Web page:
What to Do in Napa Valley – As Seen on CBS
Because really, why else are you going to Napa? However, all wine tastings are NOT the same, you can bum around and drop into tasting rooms for a free “splash” – OR – you can do it right, plan ahead and really have a first class experience. Looking for what to do in Napa Valley? Here are a few tasting experiences you may never have heard of, but you will be talking about for years.
Book the Ultimate Chips and Dip at Domaine Carneros. It’s no mistake the chateau has a very French feel, the winery was founded by Claude Taittinger of the famed champagne family. Though the building is not historic, it was inspired by the classic 18th century Château de la Marquetterie in Champagne, France – home of Champagne Taittinger.
You can tour the grounds, dine on the patio or view the bottling of my favorite beverage. All of this is fine and well, but really, it’s all about the champagne and the caviar, and learning everything you ever wanted to know about champagne. When you book the Ultimate Chips and Dip you get a table with a view, and if you’re lucky, you’ll get Olga who will teach about Brut and late disgorged. The winery is famous for their Le Rev Blanc de Blanc. You can taste this and if you ask nicely, they’ll even pour you a few extra glasses. This was honestly my favorite tasting of our entire trip. Word to the wise, don’t book any other tastings after this one, trust me.
This experience is designed for two guests and includes three tastes of Domaine Carneros sparkling wines paired with Tsar Nicoulai Caviar, accompanied with gourmet potato chips (they tasted like regular potato chips to me-but when you put caviar on top, who cares?), toast points, and crème fraîche. Cost is $350 for two people.
Conn Creek Winery
This winery is not likely to jump out at you, it’s not Rudd or any other splashy name, but the Barrel Blending Experience at Conn Creek Winery is a must for anyone visiting Napa. This little Mediterranean-style winery is in the charming town of St. Helena. They don’t have acres of vines, but what they do have is master winemaker Mike McGrath and the best grapes hand selected from all over the region. I met Mike in passing and was shocked to find a very laid back guy in a Hawaiian shirt. Not sure why I thought wine makers were so much more serious. I am clearly a serious wine maker.
Book the Barrel Blending Experience and you get to play winemaker for a day. Ok, an hour or two, I lost track of time. This is a one-of-a-kind seminar where you taste barrel samples of Cabernet Sauvignon from select Napa Valley sub-appellations (I didn’t know what that meant either – it’s a place where grapes grow – also known as ground – terroir) along with other Bordeaux varietals before blending your own bottle to take home. The cost is $125 – you get to take home a bottle of your wine creation and if you really fall in love with your wine-making skills, you can order an entire case of your blend. Did I mention you get to name your blend? Mine is California Dreaming – my girlfriend created 50 Bitches. Look for them in wine stores near you.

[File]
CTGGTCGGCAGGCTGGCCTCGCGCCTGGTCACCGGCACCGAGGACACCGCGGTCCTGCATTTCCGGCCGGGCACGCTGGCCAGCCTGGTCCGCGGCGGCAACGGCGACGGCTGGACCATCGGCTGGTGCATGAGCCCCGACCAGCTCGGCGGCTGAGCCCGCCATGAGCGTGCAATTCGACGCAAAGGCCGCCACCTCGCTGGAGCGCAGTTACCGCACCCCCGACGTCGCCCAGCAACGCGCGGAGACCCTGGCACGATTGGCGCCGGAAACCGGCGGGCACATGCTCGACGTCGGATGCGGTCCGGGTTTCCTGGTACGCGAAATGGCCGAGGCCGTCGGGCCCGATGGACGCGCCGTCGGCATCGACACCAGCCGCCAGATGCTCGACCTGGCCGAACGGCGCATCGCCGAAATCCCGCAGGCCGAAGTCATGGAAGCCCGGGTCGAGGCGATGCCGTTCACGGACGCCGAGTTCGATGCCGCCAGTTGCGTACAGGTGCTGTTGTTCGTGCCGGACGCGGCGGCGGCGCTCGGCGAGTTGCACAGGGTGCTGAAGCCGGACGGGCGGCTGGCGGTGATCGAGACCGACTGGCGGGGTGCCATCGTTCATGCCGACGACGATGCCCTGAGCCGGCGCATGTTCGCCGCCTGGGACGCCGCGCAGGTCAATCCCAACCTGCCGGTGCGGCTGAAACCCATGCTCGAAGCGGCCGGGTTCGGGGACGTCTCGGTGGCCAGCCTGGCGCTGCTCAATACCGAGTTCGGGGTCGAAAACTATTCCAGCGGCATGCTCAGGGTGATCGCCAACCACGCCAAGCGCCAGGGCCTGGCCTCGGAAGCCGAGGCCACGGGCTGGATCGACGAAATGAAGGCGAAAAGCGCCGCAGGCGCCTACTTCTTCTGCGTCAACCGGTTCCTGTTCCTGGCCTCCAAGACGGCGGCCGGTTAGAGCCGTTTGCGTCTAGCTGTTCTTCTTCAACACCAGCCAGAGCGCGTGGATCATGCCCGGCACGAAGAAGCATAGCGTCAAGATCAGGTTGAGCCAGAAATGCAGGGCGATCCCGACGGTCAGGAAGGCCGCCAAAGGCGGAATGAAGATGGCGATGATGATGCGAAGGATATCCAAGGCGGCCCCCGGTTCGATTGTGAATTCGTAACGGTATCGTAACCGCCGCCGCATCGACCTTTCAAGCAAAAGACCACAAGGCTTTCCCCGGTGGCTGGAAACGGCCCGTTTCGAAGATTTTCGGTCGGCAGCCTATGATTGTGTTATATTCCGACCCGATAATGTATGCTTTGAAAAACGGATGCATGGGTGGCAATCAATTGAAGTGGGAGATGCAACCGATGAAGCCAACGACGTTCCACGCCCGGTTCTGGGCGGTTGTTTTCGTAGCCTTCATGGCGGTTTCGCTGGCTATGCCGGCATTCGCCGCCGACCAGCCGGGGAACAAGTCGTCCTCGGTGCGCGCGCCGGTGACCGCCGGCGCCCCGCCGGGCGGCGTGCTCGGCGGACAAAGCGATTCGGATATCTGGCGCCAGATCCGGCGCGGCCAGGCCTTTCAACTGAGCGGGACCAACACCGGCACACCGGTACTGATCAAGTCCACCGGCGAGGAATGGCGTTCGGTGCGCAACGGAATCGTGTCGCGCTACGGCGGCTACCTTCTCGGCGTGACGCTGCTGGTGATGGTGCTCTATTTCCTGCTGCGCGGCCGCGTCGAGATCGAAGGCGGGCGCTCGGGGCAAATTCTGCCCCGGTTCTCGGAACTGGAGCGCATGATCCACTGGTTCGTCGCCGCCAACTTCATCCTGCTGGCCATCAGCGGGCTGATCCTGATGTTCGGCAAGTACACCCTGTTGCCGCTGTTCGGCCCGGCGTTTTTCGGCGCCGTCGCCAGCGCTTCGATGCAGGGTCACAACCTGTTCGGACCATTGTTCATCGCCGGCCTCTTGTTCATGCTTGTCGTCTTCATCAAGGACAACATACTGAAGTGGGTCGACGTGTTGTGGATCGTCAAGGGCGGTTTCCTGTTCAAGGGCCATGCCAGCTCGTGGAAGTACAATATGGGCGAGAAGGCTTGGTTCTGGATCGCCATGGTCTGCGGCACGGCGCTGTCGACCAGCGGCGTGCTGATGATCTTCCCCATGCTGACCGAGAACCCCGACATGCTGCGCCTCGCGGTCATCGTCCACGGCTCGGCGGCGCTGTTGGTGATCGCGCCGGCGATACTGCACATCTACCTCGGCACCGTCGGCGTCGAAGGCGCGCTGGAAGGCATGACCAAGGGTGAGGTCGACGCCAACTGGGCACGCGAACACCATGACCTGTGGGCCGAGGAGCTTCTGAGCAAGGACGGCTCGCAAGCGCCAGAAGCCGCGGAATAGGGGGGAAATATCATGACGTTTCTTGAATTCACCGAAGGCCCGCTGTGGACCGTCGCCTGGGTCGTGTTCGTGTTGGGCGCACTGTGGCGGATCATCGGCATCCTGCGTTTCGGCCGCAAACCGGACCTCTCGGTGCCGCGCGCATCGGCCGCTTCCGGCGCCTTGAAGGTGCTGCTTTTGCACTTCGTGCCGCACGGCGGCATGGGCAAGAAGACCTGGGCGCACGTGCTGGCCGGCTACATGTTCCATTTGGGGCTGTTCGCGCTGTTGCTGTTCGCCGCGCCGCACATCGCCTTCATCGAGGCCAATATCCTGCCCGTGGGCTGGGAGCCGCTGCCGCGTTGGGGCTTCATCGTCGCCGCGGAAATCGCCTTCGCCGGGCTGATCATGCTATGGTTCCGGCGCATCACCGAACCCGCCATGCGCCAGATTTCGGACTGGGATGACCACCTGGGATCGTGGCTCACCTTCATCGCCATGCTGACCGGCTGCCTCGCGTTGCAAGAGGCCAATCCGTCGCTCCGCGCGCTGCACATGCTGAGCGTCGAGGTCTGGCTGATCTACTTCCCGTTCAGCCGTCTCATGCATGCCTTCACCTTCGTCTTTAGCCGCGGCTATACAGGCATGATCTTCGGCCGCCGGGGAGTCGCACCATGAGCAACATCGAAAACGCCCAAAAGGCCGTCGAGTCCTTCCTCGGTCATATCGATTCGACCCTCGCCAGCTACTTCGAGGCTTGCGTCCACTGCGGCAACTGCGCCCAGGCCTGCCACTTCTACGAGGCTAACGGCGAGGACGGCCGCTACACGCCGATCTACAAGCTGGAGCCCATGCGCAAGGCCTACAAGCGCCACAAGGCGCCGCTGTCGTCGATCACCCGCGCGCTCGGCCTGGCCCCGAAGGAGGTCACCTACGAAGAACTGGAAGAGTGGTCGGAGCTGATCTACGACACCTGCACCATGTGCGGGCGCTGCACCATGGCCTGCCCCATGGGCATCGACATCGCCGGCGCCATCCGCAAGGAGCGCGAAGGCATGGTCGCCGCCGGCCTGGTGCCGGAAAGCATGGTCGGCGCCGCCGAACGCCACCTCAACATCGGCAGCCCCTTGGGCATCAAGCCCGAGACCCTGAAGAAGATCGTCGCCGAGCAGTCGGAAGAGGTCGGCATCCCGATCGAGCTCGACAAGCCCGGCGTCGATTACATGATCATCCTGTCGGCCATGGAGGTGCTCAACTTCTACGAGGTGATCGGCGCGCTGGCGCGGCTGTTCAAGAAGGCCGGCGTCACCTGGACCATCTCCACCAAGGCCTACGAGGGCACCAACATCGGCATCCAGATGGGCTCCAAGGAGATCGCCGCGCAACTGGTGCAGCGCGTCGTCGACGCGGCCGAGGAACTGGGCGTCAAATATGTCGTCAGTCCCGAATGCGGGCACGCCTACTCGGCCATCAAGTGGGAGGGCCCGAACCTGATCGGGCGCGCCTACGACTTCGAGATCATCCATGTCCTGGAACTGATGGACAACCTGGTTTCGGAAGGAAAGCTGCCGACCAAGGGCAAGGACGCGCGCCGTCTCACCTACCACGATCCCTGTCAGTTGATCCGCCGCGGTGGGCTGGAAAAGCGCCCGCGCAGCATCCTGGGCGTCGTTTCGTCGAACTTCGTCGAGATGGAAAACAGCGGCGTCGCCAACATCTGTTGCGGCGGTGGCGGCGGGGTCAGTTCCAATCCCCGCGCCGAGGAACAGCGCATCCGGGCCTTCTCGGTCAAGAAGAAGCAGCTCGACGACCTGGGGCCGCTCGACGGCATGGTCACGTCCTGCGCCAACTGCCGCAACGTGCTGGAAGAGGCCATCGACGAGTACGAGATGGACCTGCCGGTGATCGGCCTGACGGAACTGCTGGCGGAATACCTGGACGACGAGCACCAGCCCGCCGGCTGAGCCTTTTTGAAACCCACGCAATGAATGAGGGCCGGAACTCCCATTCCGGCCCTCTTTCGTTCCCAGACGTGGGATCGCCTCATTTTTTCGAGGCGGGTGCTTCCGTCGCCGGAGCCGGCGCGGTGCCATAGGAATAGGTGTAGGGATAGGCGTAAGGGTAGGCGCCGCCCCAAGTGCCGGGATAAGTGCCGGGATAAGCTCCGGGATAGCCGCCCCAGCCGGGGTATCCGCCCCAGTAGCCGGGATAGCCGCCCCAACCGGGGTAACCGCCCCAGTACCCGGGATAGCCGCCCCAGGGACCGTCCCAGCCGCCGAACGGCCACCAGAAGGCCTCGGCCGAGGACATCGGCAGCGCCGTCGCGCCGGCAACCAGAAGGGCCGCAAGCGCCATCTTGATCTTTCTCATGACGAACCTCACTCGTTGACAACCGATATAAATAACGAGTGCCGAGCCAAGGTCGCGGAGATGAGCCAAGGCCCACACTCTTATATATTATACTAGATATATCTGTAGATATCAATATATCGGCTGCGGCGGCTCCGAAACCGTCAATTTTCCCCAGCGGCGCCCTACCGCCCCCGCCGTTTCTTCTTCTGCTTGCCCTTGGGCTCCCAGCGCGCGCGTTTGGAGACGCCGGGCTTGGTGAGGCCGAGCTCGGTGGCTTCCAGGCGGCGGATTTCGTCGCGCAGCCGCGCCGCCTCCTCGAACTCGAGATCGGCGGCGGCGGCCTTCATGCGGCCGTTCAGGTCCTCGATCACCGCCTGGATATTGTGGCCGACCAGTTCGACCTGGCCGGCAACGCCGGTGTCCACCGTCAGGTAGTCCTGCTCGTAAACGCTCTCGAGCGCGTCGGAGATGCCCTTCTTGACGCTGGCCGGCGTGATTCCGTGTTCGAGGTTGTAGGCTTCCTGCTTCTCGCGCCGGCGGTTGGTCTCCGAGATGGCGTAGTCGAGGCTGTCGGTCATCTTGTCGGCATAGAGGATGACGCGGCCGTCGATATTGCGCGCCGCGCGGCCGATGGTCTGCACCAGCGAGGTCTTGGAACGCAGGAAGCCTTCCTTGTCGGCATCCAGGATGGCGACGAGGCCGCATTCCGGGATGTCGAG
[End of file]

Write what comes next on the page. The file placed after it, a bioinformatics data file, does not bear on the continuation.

Durant and Booth
This tiny wine tasting room is fairly new, having opened just a year ago, but it sits in one of the oldest buildings in Napa. This little jewel box is in the renovated home of Frederick Durant. He and his partner Joseph Booth owned the neighboring Oakville Grocery. During Prohibition, travelers from neighboring towns and beyond would stop at Durant’s shop for refreshments en route to neighboring venues that produced beverages of a more illicit variety. Noted Oakville native Sheriff Jack “The Dapper Deputy” Steckter conveniently turned a blind eye to these questionable activities, which is why the tasting named after him is my fave.
Book the Dapper Reserve Tasting, which includes five limited-production Durant & Booth wines, including rare selections only available to supporters of The Wine Society. Each wine is paired with local cheeses & charcuterie from Oakville Grocery. It’s $40 per person. I fell so in love with the Blanc wine I sent myself a case.
What to Do in Napa Valley – Stay Here – Not Here – Eat This – Not That
Stay at the brand new Las Alcobas in St. Helena, it’s earning rave reviews, mine was one of the first as I was lucky enough to be one of their early guests. Skip the Harvest Inn by Charlie Palmer, service not up to par, rooms are tired and any hotel where you can’t get food on a Monday night is off my list.
Eat at Two Birds/One Stone in St. Helena. It’s yakitori style food in a renovated abbey serving fantastical dishes like deviled jidori eggs, gribenes, shichimi togarashi, wasabi. Order anything, no matter how crazy it sounds, it will be amazing, trust me. Wine maker, not winery, lists all the wines which are created just for this restaurant, so hip you want to mock it, but you can’t, because it’s so good. Don’t eat take out pizza, but if you stay at Harvest Inn on a Monday night and want to eat at the hotel, that will be your only option.
I have not stayed at Carneros Inn, but one of the Luxury Travel Moms has and gives it rave reviews. They have large family style housing, gorgeous pools, AND they will organize a babysitter for you if you want to bring the kids to Napa, but not to the wineries.
I was the guest of Visit Napa Valley for a media visit. The case of wine and take out pizza were at my own expense.